The very low-dose dexamethasone suppression test in the general population: A cross-sectional study
Determinants of the hypothalamic-pituitary-adrenal (HPA) axis functioning are increasingly explored in population-based studies. However, functional tests measuring the negative feedback of the HPA axis cannot easily be implemented into large observational studies. Furthermore, high doses of dexamethasone often completely suppress the HPA axis in healthy persons. This study aimed to detect the effects of the health, lifestyle and sociodemographic factors, psychiatric problems and cognitive functions on the negative feedback of the HPA axis using a very low-dose (0.25 mg) dexamethasone suppression test (DST). We evaluated the associations of several determinants with the saliva cortisol concentrations after dexamethasone intake in a confounder-adjusted model also corrected for baseline saliva cortisol concentrations in the Rotterdam Study, a large population-based study (N = 1822). We found that female sex, low income, lack of exercise, instrumental disability and smoking were all independently associated with stronger suppression of the HPA axis. Even though there were no linear associations between psychiatric measures and cortisol suppression, we found that depressive symptoms and anxiety disorders were more common in persons with non-suppression of cortisol. Conversely, psychotropic medication use was related to enhanced suppression of cortisol after DST. In this large study, we found that female gender, low socioeconomic status and poor health were all related to suppression of the HPA axis. Non-linear associations were detected between the suppression of the HPA axis and common psychiatric disorders in community-dwelling persons.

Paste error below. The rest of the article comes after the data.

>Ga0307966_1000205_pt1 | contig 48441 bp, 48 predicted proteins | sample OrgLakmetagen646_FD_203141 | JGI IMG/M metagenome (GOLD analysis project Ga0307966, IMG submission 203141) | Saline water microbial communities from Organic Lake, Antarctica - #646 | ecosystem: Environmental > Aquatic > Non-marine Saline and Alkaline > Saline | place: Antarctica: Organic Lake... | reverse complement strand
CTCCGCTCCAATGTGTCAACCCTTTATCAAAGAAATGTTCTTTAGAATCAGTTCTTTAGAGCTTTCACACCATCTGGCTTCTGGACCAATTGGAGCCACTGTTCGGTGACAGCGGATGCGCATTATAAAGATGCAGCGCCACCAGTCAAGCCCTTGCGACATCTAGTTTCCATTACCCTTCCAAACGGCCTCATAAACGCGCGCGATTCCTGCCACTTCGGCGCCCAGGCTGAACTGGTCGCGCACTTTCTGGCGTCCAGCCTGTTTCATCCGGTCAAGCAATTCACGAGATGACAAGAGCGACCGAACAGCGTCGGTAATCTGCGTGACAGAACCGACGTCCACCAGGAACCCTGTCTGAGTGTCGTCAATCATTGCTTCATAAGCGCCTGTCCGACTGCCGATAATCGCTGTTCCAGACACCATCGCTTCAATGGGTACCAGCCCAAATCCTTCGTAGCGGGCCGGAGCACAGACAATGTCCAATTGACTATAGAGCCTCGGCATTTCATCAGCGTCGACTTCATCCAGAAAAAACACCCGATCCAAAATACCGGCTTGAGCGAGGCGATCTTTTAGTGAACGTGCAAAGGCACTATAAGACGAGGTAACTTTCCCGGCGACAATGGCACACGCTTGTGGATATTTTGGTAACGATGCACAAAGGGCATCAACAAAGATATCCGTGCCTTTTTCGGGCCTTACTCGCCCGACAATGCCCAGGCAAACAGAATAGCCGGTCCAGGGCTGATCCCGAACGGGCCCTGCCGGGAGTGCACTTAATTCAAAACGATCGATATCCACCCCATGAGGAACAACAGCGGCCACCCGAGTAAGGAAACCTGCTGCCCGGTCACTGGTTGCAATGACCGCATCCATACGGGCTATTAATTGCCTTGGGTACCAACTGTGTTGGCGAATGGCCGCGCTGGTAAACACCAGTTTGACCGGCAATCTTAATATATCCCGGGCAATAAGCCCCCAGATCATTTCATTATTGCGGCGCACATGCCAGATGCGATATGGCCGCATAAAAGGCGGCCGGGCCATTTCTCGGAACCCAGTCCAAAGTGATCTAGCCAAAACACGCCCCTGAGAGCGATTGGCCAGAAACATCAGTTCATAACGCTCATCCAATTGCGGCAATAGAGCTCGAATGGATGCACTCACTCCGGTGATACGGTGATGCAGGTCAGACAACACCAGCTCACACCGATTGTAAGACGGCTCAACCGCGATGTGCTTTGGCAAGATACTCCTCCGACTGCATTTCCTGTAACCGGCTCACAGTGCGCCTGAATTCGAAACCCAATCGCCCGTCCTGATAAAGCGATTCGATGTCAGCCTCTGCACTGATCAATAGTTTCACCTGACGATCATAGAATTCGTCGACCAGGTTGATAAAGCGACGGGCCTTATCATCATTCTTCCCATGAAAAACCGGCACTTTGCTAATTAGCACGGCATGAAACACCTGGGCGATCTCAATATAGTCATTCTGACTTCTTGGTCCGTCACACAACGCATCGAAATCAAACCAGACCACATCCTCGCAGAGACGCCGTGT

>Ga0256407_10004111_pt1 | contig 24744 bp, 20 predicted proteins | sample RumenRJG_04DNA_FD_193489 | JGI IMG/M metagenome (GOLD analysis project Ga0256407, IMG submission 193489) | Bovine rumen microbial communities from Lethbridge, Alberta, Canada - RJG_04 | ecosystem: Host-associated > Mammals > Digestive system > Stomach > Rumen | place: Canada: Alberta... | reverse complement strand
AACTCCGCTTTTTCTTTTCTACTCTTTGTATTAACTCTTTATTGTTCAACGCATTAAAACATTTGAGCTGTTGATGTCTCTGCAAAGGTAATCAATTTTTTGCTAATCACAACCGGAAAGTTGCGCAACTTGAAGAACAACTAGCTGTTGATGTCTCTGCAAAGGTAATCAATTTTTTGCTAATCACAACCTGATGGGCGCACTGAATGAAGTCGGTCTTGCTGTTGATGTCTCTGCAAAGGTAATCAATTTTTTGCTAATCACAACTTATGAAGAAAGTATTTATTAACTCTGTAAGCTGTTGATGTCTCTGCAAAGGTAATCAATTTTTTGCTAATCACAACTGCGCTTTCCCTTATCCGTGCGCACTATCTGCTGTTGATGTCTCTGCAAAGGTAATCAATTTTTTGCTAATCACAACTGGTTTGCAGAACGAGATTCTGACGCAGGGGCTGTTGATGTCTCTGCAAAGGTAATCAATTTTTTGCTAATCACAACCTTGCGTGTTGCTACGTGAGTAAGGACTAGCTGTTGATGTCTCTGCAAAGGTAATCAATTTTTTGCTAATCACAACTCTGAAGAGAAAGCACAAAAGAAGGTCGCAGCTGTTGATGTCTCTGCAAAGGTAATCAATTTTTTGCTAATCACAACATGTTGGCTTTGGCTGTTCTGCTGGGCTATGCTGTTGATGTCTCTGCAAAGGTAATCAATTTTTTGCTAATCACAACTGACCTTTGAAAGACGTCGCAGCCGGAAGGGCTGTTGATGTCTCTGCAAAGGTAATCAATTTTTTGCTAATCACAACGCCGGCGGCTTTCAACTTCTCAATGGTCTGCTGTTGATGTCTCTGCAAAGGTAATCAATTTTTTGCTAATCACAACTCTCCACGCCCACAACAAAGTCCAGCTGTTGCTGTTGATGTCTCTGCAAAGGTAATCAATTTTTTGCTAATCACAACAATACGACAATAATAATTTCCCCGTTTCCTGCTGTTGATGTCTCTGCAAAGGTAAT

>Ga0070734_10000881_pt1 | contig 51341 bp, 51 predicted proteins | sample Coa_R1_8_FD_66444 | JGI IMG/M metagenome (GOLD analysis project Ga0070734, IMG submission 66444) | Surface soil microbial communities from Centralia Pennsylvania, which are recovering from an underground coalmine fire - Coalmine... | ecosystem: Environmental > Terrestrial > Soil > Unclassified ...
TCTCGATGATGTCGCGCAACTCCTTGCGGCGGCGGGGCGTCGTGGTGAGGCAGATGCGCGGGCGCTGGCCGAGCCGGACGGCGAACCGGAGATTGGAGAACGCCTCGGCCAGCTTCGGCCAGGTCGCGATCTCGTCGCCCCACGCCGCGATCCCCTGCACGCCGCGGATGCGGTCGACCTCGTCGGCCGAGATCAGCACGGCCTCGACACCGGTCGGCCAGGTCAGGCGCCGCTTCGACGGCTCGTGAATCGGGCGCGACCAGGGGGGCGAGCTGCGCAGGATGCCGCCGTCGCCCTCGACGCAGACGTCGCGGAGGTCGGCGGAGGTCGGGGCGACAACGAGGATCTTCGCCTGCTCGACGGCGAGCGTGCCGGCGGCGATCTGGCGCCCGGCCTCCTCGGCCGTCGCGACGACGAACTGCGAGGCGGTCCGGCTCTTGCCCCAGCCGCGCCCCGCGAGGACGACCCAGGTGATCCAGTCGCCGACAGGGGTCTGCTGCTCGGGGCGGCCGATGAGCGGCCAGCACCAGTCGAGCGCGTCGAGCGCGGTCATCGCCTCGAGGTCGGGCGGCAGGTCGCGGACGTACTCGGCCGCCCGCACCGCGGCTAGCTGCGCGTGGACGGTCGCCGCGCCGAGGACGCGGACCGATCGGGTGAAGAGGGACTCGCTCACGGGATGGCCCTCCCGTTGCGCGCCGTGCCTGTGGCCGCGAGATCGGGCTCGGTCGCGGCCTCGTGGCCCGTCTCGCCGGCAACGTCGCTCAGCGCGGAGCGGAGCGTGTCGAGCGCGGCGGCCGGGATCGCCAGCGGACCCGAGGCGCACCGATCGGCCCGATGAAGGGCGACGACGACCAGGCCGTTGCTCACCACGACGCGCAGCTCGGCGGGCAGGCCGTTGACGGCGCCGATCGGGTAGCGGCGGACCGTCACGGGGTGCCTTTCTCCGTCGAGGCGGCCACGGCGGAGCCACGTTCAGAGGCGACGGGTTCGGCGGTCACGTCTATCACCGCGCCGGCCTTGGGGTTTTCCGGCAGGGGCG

|Persistent URL||dx.doi.org/10.1371/journal.pone.0164348, hdl.handle.net/1765/93908|
Direk, N, Dekker, M.J.H.J, Luik, A.I, Kirschbaum, C, de Rijke, Y.B, Hofman, A, … Tiemeier, H.W. (2016). The very low-dose dexamethasone suppression test in the general population: A cross-sectional study. PLoS ONE, 11(10). doi:10.1371/journal.pone.0164348